W42ST Daily 6/30/2020

Dear friends and neighbors,

There has been some – shall we say lively – debate on social media recently, much of it focused on a post we published from Restaurant Row at the weekend which featured large numbers of people sheltering from the rain, many of whom were not wearing a mask or practicing social distancing.

While documenting scenes from Hell’s Kitchen, as the neighborhood emerges from lockdown – like Kimmy Schmidt emerging from the bunker, eyes blinking in the sunlight, giddy at the newness of it all – we have taken the position of impartial observer. However, we recognize that is not always enough, So, as we celebrate the gradual opening of Hell’s Kitchen after three months of devastating closures, let’s make this crystal clear: we want you to be safe. We NEED you to be safe. We’ll continue to do whatever we can to support the commercial and creative infrastructure of Hell’s Kitchen, but not wearing a mask and gathering in large crowds doesn’t just threaten a second wave; it threatens the very businesses we want to see survive. 

The country is still in the middle of a pandemic. People are still dying, without any cure or vaccine in sight. A second lockdown is inconceivable. So do the right thing: keep six feet away from people you don’t live with. And, when you can’t do that, wear a mask.

When Benjamin Hey first wrote ‘God Where You At?’ – a song he says is one of the most honest, most raw he’s ever had to write – he’d already been penning a new piece of music every day for more than three years.

As the pandemic took hold, and each day’s news held another grim piece of the puzzle – the virus affects older people; it disproportionately hits people of color; but some younger people can get it too – he said it felt like a boogeyman we didn’t know anything about. “And there was the economic fallout. It was a lot,” he says. “I was like, ‘God, where you at? I’m looking for you. I can’t find you.’”

Then Ahmaud Arbery was shot by two white men while he was out jogging. Breonna Taylor was fatally shot in her bed after three plain clothes police officers broke into her house in a bungled drugs sting. And George Floyd was murdered by a Minneapolis police officer, who knelt on his neck for eight minutes and 46 seconds.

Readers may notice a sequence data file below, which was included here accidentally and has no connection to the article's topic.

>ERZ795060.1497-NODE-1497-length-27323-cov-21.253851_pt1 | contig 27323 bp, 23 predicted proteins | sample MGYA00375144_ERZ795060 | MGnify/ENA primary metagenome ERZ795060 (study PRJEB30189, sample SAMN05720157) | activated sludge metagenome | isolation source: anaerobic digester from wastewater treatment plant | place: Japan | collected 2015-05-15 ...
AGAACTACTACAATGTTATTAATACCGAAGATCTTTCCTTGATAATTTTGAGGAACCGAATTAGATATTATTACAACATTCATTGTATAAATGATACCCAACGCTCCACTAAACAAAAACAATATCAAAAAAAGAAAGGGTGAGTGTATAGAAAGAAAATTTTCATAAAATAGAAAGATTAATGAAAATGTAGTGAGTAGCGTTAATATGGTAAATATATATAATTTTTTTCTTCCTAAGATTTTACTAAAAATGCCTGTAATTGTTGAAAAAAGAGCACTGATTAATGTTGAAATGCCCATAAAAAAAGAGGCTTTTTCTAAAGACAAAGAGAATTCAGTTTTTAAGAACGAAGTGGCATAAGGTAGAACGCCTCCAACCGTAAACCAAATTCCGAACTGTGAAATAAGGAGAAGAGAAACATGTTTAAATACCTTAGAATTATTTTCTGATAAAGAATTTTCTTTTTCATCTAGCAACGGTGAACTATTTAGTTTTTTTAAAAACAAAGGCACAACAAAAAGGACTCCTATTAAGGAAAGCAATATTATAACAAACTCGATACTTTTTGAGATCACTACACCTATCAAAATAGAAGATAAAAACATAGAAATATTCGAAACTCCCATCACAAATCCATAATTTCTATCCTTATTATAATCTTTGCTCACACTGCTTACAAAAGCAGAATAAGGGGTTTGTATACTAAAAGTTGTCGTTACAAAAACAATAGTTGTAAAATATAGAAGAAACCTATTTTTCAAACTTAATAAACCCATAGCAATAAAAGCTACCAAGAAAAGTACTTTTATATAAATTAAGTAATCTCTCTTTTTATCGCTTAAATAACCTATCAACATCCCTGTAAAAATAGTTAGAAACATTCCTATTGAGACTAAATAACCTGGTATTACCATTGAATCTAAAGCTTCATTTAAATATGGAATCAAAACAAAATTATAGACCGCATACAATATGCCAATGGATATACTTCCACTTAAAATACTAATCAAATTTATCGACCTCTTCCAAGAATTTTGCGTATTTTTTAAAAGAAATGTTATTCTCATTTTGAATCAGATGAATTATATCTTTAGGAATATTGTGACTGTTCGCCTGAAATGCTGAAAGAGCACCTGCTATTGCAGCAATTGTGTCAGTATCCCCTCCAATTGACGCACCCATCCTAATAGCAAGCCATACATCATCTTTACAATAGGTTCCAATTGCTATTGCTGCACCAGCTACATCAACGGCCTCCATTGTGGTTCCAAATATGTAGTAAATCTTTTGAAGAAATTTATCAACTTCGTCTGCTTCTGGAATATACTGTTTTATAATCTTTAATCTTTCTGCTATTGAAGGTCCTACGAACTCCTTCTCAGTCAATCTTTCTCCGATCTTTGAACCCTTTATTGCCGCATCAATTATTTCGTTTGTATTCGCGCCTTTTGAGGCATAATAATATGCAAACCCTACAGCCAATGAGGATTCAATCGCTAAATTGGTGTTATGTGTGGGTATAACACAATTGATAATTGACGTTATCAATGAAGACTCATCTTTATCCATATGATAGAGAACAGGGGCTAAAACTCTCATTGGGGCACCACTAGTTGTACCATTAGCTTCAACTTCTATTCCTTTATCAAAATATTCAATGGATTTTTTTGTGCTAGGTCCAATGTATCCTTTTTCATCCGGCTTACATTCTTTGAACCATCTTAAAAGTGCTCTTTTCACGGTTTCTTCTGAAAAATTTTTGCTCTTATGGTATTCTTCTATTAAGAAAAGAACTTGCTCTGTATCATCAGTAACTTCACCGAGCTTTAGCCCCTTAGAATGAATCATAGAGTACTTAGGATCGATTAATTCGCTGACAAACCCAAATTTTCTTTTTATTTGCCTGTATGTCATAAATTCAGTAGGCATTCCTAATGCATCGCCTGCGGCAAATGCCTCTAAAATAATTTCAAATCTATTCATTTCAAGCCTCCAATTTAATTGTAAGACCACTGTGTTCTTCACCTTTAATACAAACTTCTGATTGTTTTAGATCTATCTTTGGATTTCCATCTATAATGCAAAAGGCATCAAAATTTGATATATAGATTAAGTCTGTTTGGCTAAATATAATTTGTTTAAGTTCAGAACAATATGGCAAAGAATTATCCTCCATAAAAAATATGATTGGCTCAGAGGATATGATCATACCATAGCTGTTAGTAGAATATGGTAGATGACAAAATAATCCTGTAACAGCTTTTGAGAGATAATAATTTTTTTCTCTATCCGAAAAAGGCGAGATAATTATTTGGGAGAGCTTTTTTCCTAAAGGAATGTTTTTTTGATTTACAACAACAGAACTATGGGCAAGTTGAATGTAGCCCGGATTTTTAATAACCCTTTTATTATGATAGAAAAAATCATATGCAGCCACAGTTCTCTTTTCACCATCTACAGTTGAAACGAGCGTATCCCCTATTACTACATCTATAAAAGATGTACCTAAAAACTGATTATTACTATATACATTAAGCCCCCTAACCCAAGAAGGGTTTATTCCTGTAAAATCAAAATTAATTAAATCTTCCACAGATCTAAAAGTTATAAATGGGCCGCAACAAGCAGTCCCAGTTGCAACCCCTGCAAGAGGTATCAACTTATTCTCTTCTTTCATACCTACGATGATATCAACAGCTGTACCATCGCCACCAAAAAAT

And Benjamin had to rewrite the lyrics. “‘Can’t jog, can’t breathe, can’t be, can’t stand. They treat me like I’m less than human.’ It was like stuff I’d heard about from history, from slavery, before Civil Rights. I was like, ‘Wait a minute, this stuff is still happening in 2020? That’s crazy.’

In today’s W42ST, he talks about “pretty privilege,” protest, and coming out as queer to his proud Black father. This is his compelling story.

As we’re now facing a New York without Broadway until at least 2021, get your fix with this stream of Gloria: A Life, a play about feminist icon Gloria Steinem, told by an all-female cast including Emmy winner Christine Lahti, and directed by Tony winner Diane Paulus. Watch it here.

Carnegie Hall presents a virtual performance from pianist Daniil Trifonov at 2pm today.

Spaceship Earth is the true adventure story about eight visionaries who, in 1991, spent two years quarantined in a replica of Earth’s ecosystem called Biosphere 2. Both bizarre, and a cautionary tale. It costs $3.99 to rent, which will support the Guggenheim’s work. Rent it here.

Look into the long-term future of live theater at this special virtual TedXBroadway conversation today. It’s free … and fascinating!

Lin-Manuel Miranda, Gloria Estefan, and other Latinx stars will join Ballet Hispanico’s Noche Unidos, celebrating is 50th anniversary tonight.

I went to a Daybreaker event once. It was Halloween, and it was one of the most surreal experiences of my life, turning up in full costume at 7.30am to dance on a party boat. They’re back tomorrow – virtually. And if this doesn’t get your energy up for the day ahead, nothing will. Expect yoga, dance, and special performances (costs $15).